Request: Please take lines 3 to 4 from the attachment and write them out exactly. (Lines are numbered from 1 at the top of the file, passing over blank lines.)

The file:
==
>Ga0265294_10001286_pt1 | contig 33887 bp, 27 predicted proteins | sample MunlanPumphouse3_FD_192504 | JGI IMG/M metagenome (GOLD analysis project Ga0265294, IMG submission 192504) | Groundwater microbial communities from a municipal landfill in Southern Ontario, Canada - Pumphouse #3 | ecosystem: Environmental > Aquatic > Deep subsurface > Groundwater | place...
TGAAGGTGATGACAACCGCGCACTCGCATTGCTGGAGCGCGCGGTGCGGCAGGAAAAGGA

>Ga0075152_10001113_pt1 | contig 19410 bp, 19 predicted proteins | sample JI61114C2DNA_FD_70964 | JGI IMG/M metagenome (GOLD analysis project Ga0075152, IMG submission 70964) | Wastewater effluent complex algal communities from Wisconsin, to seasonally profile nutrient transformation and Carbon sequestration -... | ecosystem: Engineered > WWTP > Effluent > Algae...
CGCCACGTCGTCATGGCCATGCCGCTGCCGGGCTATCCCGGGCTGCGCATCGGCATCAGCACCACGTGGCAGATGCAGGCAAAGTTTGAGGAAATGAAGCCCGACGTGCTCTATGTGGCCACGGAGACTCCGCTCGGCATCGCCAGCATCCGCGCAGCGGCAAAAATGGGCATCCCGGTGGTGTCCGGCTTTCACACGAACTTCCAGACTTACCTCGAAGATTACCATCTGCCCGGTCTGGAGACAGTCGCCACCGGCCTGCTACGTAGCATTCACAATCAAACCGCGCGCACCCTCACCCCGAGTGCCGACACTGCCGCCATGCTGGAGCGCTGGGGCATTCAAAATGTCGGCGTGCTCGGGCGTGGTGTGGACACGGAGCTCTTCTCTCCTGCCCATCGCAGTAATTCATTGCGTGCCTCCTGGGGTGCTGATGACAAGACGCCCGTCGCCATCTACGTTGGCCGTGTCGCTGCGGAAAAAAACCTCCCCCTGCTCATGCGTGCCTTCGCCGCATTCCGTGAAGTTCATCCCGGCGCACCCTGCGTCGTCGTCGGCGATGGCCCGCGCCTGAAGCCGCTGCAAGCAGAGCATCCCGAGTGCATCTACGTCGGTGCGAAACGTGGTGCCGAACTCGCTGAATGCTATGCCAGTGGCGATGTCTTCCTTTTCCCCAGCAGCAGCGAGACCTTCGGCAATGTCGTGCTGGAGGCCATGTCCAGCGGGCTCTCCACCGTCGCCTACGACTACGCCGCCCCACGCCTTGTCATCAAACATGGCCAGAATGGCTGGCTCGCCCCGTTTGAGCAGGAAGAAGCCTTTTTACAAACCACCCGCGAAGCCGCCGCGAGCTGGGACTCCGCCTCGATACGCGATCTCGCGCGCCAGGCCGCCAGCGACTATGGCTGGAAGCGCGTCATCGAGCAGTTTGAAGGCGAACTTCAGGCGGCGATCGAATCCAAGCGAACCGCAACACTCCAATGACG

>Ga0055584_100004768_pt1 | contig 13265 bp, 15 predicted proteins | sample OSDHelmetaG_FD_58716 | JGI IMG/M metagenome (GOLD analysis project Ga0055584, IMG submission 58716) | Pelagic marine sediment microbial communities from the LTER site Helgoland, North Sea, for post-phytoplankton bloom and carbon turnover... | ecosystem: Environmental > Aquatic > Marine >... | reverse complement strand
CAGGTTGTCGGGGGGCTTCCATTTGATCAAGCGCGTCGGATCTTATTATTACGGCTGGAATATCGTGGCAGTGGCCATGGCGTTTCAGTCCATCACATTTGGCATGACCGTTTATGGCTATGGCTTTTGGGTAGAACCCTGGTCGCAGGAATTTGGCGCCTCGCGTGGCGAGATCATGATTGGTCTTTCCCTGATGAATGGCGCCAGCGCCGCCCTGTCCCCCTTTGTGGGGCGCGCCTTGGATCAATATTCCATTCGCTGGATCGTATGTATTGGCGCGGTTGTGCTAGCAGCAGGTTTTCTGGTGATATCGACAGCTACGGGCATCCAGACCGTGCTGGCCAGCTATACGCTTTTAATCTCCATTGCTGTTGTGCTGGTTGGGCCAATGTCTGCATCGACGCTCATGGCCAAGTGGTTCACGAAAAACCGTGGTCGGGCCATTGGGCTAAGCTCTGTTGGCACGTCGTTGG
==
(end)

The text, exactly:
>Ga0075152_10001113_pt1 | contig 19410 bp, 19 predicted proteins | sample JI61114C2DNA_FD_70964 | JGI IMG/M metagenome (GOLD analysis project Ga0075152, IMG submission 70964) | Wastewater effluent complex algal communities from Wisconsin, to seasonally profile nutrient transformation and Carbon sequestration -... | ecosystem: Engineered > WWTP > Effluent > Algae...
CGCCACGTCGTCATGGCCATGCCGCTGCCGGGCTATCCCGGGCTGCGCATCGGCATCAGCACCACGTGGCAGATGCAGGCAAAGTTTGAGGAAATGAAGCCCGACGTGCTCTATGTGGCCACGGAGACTCCGCTCGGCATCGCCAGCATCCGCGCAGCGGCAAAAATGGGCATCCCGGTGGTGTCCGGCTTTCACACGAACTTCCAGACTTACCTCGAAGATTACCATCTGCCCGGTCTGGAGACAGTCGCCACCGGCCTGCTACGTAGCATTCACAATCAAACCGCGCGCACCCTCACCCCGAGTGCCGACACTGCCGCCATGCTGGAGCGCTGGGGCATTCAAAATGTCGGCGTGCTCGGGCGTGGTGTGGACACGGAGCTCTTCTCTCCTGCCCATCGCAGTAATTCATTGCGTGCCTCCTGGGGTGCTGATGACAAGACGCCCGTCGCCATCTACGTTGGCCGTGTCGCTGCGGAAAAAAACCTCCCCCTGCTCATGCGTGCCTTCGCCGCATTCCGTGAAGTTCATCCCGGCGCACCCTGCGTCGTCGTCGGCGATGGCCCGCGCCTGAAGCCGCTGCAAGCAGAGCATCCCGAGTGCATCTACGTCGGTGCGAAACGTGGTGCCGAACTCGCTGAATGCTATGCCAGTGGCGATGTCTTCCTTTTCCCCAGCAGCAGCGAGACCTTCGGCAATGTCGTGCTGGAGGCCATGTCCAGCGGGCTCTCCACCGTCGCCTACGACTACGCCGCCCCACGCCTTGTCATCAAACATGGCCAGAATGGCTGGCTCGCCCCGTTTGAGCAGGAAGAAGCCTTTTTACAAACCACCCGCGAAGCCGCCGCGAGCTGGGACTCCGCCTCGATACGCGATCTCGCGCGCCAGGCCGCCAGCGACTATGGCTGGAAGCGCGTCATCGAGCAGTTTGAAGGCGAACTTCAGGCGGCGATCGAATCCAAGCGAACCGCAACACTCCAATGACG